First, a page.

• by Patrick (530) on Friday October 25, 2002 @09:27AM (#4529534)
      How is it Nintendo et. al. can program an incredibly skilled Tetris AI, but scientists at MIT cannot?

      1) The Nintendo AI doesn't have to be optimal. It just has to be better than a human.

      2) Being better than a human at Tetris is less about placement than it is about agility. You may be better at figuring out where pieces should go, but the Nintendo will always be better at actually getting them into place.

      3) The problem Nintendo solved is much more tractible because it only deals with two pieces at once. The problem MIT posed deals with the entire sequence, potentially hundreds of pieces. The problem is (probably) exponential, so each additional piece that must be considered makes the problem about 20x harder.

  • I don't see how this is an issue -- I haven't got a math degree, in fact, I suck at it. (Hence, my English degree.) But with a finite playing field and finite set of shapes, one would think that a computer would be much better at it than a human if it knew the order of the pieces.

    You could probably create a genetic algorithm that would look at the order of groups of N and figure out macro-structures, and how those macro-structures best interacted with one another.

    Whatever the case, I'm still of the opinion that Tetris is a Soviet Meme Weapon that was released too early. If they'd waited until the Internet was in every office and home, Western Civilization would have ground to a halt, and we'd all be drinking vodka and wearing furry hats by now.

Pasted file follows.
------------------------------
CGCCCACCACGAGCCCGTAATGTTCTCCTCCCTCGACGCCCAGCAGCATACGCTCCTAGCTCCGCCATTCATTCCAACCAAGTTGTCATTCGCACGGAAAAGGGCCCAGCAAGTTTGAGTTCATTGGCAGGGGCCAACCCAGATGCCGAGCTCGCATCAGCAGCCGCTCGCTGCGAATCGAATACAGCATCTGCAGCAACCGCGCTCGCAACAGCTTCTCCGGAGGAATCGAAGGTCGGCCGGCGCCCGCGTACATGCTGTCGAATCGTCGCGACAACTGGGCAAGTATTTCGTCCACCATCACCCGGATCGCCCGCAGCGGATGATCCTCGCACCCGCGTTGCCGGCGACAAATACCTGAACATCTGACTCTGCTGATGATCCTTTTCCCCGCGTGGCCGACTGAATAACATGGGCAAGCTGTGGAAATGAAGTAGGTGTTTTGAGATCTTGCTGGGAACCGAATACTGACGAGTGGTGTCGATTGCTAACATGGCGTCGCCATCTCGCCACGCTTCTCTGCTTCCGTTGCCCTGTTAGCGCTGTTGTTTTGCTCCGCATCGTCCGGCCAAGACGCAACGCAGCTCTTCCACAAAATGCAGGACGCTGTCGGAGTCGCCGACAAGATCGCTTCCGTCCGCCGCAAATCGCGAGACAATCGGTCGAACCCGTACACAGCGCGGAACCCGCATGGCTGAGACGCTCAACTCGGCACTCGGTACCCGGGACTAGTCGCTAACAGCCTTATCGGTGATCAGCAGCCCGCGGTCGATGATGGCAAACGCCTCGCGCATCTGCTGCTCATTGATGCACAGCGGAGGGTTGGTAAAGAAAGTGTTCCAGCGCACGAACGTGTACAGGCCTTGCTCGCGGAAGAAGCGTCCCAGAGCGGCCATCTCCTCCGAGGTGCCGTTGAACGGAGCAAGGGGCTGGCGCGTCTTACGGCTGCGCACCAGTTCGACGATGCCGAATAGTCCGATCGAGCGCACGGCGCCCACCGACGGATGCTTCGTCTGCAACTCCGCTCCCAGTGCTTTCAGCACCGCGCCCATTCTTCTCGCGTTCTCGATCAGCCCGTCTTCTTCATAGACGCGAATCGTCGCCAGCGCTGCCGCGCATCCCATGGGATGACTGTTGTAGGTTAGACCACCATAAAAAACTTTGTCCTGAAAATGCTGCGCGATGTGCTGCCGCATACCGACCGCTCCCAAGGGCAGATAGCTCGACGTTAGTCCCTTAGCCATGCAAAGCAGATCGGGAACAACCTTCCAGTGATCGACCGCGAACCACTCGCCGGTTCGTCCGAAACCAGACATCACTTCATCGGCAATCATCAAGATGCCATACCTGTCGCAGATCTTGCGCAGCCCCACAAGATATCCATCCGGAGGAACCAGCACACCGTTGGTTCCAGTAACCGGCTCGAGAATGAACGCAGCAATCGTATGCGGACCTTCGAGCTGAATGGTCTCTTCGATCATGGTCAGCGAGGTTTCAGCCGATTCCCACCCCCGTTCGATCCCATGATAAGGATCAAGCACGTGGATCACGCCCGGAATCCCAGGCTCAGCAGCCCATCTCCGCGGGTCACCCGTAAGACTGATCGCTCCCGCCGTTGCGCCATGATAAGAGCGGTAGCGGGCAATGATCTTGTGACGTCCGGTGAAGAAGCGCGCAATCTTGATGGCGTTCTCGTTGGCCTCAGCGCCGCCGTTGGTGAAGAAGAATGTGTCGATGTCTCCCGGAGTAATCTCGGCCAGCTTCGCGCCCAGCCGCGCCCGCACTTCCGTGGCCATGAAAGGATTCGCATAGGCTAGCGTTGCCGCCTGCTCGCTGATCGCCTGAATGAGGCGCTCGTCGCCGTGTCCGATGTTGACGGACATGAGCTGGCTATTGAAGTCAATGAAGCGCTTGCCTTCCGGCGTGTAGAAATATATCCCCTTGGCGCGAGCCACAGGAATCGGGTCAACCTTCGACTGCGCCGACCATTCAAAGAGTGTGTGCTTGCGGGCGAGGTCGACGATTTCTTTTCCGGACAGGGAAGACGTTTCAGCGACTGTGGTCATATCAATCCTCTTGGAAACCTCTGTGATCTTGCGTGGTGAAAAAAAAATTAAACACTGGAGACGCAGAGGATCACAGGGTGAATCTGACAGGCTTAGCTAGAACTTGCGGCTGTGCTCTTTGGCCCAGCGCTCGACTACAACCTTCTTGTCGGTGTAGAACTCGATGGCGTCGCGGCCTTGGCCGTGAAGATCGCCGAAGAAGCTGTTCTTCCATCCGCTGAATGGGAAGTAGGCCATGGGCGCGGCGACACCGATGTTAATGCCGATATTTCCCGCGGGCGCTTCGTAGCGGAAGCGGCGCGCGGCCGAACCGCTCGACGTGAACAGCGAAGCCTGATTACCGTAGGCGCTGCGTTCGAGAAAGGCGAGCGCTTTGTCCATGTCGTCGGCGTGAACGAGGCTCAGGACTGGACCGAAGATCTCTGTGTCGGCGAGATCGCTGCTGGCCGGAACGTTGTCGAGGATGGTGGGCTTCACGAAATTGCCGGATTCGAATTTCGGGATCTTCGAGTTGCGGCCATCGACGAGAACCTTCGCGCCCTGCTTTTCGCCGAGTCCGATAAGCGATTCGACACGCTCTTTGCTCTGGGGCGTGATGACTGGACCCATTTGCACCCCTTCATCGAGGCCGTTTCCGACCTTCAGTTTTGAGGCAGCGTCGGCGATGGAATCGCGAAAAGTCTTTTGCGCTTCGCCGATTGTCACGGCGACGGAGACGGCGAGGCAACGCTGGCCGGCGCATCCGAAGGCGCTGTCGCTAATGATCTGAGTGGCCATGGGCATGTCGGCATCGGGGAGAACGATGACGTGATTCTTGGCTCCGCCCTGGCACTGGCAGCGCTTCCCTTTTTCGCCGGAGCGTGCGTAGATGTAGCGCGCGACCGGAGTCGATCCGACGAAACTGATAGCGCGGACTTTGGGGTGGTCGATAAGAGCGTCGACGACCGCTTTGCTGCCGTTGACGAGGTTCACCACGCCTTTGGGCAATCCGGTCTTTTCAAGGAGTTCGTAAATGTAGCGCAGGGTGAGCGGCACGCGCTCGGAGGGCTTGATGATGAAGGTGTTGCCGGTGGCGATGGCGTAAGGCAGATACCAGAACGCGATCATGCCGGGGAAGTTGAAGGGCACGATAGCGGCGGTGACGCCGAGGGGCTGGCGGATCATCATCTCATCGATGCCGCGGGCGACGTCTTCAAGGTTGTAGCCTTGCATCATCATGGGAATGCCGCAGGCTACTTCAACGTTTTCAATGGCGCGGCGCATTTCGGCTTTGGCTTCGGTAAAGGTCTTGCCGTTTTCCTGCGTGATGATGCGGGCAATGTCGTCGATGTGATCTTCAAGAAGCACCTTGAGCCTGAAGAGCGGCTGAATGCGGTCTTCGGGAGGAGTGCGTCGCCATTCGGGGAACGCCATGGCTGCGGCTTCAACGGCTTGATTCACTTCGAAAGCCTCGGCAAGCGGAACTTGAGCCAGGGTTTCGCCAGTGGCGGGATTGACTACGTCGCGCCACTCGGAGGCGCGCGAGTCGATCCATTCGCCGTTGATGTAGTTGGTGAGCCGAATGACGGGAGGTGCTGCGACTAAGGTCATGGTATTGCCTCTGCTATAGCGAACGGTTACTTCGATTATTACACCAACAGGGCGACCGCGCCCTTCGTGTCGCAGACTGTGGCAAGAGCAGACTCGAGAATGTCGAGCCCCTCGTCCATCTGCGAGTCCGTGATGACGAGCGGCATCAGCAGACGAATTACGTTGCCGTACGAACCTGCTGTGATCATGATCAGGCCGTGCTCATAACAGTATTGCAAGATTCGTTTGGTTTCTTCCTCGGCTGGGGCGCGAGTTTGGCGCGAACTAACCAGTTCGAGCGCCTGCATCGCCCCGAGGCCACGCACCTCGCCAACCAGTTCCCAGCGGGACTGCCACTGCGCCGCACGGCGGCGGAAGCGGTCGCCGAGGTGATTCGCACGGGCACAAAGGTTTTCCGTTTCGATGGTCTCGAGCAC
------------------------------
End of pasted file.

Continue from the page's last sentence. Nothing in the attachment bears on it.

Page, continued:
• What are your opinions dear slashdotters, now that Tetris has proven itself in the eyes of mathematicians should we place it on the same line with Chess and Go or maybe rubik's cube?

    Computer world has not yet produced any historical classics, but I think if there should be one the Tetris might be the best candidate. Tetris is a game that can't be produced without computers, but it holds the same gaming value as Chess or Go, it can be played infinitely which in my opinion is the most important feature of a classic game.

    Please share your thoughts?
    • From the point of view of computer terminolgy, and also heavy game players, Tetris is not a game at all. Both the Game Theory branch of mathematics and any big playing group will tell you that games are all about opposition- two competitors pitting their skills against each other using a set of rules. Pure tetris has only one player, and (like things called Solitare) isn't really a game.

      (The mathematicians go even further, and only classify problems as a game if there is are no elements unknown to the players- so no facedown cards, and no rolling of dice)